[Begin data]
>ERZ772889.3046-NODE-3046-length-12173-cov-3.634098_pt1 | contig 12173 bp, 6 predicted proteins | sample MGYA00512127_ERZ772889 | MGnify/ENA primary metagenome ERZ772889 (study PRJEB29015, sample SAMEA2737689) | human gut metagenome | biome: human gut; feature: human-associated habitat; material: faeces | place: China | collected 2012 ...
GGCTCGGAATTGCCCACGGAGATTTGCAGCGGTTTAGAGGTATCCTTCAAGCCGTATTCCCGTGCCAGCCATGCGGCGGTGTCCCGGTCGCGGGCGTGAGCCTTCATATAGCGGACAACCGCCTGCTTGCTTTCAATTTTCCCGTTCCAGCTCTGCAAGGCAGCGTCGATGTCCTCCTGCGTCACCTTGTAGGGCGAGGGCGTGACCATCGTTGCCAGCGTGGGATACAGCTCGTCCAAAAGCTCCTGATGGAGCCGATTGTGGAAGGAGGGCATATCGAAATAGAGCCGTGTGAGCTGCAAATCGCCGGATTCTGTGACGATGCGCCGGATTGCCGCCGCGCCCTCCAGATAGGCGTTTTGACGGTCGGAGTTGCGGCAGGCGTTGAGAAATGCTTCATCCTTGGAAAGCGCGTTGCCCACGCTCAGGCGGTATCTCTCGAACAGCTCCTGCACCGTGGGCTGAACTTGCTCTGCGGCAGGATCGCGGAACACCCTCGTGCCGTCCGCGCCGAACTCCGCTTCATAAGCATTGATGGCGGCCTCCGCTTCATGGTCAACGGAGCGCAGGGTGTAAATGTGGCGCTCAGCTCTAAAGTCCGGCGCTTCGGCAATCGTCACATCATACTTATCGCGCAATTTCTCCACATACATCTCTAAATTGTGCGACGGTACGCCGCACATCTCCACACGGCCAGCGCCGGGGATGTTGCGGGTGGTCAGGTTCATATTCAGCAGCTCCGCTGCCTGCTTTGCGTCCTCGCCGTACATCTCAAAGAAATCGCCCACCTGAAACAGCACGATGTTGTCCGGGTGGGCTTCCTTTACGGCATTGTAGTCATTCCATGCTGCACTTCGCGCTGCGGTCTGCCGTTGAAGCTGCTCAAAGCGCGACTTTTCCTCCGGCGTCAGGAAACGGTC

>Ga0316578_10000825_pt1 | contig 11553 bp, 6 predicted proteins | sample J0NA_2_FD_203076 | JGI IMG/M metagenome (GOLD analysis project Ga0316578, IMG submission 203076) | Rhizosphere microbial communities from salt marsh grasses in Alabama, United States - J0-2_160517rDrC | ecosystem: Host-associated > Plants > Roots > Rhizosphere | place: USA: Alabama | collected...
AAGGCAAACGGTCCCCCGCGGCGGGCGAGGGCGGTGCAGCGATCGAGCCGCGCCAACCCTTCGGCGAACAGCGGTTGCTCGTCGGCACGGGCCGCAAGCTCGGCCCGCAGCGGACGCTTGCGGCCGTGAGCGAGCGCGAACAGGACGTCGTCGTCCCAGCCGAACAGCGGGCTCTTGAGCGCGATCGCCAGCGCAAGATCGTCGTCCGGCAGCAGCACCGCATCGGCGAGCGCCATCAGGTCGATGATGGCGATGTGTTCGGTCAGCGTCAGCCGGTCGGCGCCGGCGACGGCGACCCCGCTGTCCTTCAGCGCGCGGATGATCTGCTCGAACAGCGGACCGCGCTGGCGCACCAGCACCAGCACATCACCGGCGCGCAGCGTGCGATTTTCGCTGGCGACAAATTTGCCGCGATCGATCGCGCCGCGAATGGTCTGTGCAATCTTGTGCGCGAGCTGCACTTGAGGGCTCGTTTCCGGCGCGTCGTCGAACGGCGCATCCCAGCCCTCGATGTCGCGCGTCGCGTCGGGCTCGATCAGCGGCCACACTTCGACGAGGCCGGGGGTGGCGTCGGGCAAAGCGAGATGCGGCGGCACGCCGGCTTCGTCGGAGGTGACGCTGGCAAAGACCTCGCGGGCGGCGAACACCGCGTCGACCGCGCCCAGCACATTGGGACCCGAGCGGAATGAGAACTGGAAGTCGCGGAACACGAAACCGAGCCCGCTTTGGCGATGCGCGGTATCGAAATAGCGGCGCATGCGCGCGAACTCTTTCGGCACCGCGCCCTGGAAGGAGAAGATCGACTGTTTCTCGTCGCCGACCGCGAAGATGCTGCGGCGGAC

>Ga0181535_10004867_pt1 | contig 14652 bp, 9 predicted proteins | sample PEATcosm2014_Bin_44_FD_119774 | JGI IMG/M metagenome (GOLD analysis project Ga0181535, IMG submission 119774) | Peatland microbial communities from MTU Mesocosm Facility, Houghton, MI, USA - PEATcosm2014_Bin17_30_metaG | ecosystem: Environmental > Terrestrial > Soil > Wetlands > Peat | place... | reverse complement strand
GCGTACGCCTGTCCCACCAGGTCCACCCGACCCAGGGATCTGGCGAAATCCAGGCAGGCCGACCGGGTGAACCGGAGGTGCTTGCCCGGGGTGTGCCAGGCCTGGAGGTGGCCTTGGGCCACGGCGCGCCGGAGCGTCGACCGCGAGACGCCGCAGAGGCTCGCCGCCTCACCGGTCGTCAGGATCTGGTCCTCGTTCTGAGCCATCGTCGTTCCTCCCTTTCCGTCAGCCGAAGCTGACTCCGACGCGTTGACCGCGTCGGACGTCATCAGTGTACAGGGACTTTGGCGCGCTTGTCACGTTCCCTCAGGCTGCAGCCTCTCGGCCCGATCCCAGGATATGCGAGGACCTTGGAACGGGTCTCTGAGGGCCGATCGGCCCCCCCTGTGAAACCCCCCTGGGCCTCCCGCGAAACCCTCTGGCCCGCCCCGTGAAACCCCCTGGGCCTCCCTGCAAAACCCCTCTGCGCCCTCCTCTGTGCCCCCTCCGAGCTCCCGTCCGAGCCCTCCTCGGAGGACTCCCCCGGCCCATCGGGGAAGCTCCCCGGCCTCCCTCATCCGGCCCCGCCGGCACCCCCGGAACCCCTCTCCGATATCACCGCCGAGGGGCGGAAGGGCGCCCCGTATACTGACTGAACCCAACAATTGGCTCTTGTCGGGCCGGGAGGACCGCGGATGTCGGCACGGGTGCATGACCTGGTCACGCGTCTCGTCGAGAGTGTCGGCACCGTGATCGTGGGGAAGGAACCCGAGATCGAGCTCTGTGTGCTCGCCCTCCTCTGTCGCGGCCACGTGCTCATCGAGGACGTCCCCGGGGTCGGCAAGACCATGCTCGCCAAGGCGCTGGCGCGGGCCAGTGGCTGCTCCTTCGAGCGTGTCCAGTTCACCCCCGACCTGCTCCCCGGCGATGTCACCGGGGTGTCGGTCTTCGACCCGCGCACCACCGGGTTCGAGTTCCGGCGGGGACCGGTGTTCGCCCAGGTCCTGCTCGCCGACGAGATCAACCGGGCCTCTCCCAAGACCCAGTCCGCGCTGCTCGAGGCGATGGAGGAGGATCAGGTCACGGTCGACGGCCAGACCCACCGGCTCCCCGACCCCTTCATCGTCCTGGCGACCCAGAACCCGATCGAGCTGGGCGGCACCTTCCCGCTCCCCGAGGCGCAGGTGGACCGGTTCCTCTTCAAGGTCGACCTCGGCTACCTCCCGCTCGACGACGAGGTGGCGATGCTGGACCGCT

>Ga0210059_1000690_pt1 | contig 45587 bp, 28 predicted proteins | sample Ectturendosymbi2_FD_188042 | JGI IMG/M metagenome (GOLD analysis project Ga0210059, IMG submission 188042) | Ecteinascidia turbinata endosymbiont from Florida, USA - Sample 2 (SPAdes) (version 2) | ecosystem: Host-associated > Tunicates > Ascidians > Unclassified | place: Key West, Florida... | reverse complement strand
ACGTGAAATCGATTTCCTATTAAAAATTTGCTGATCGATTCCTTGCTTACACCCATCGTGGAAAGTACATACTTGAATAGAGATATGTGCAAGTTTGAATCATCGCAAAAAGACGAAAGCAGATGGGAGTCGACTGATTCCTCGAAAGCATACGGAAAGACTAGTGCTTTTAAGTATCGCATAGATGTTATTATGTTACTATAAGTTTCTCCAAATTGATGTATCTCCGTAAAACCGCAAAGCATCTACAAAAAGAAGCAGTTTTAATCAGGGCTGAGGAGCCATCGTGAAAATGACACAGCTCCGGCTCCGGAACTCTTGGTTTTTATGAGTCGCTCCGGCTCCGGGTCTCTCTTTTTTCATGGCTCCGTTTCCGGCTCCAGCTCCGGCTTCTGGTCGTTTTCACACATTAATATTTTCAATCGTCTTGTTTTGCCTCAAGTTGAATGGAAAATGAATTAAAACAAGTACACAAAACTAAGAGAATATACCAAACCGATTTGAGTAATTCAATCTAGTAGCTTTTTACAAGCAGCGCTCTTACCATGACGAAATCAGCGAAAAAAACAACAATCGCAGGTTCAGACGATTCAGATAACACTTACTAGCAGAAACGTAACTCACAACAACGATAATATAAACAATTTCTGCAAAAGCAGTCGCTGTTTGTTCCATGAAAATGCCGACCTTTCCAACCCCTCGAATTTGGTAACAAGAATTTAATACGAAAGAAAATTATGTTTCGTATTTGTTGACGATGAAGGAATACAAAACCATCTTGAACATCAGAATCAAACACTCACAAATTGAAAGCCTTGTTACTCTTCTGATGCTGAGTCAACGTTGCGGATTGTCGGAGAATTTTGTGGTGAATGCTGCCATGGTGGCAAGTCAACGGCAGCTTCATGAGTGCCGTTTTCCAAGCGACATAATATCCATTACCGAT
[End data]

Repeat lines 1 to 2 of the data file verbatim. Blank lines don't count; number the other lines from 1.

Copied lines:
>ERZ772889.3046-NODE-3046-length-12173-cov-3.634098_pt1 | contig 12173 bp, 6 predicted proteins | sample MGYA00512127_ERZ772889 | MGnify/ENA primary metagenome ERZ772889 (study PRJEB29015, sample SAMEA2737689) | human gut metagenome | biome: human gut; feature: human-associated habitat; material: faeces | place: China | collected 2012 ...
GGCTCGGAATTGCCCACGGAGATTTGCAGCGGTTTAGAGGTATCCTTCAAGCCGTATTCCCGTGCCAGCCATGCGGCGGTGTCCCGGTCGCGGGCGTGAGCCTTCATATAGCGGACAACCGCCTGCTTGCTTTCAATTTTCCCGTTCCAGCTCTGCAAGGCAGCGTCGATGTCCTCCTGCGTCACCTTGTAGGGCGAGGGCGTGACCATCGTTGCCAGCGTGGGATACAGCTCGTCCAAAAGCTCCTGATGGAGCCGATTGTGGAAGGAGGGCATATCGAAATAGAGCCGTGTGAGCTGCAAATCGCCGGATTCTGTGACGATGCGCCGGATTGCCGCCGCGCCCTCCAGATAGGCGTTTTGACGGTCGGAGTTGCGGCAGGCGTTGAGAAATGCTTCATCCTTGGAAAGCGCGTTGCCCACGCTCAGGCGGTATCTCTCGAACAGCTCCTGCACCGTGGGCTGAACTTGCTCTGCGGCAGGATCGCGGAACACCCTCGTGCCGTCCGCGCCGAACTCCGCTTCATAAGCATTGATGGCGGCCTCCGCTTCATGGTCAACGGAGCGCAGGGTGTAAATGTGGCGCTCAGCTCTAAAGTCCGGCGCTTCGGCAATCGTCACATCATACTTATCGCGCAATTTCTCCACATACATCTCTAAATTGTGCGACGGTACGCCGCACATCTCCACACGGCCAGCGCCGGGGATGTTGCGGGTGGTCAGGTTCATATTCAGCAGCTCCGCTGCCTGCTTTGCGTCCTCGCCGTACATCTCAAAGAAATCGCCCACCTGAAACAGCACGATGTTGTCCGGGTGGGCTTCCTTTACGGCATTGTAGTCATTCCATGCTGCACTTCGCGCTGCGGTCTGCCGTTGAAGCTGCTCAAAGCGCGACTTTTCCTCCGGCGTCAGGAAACGGTC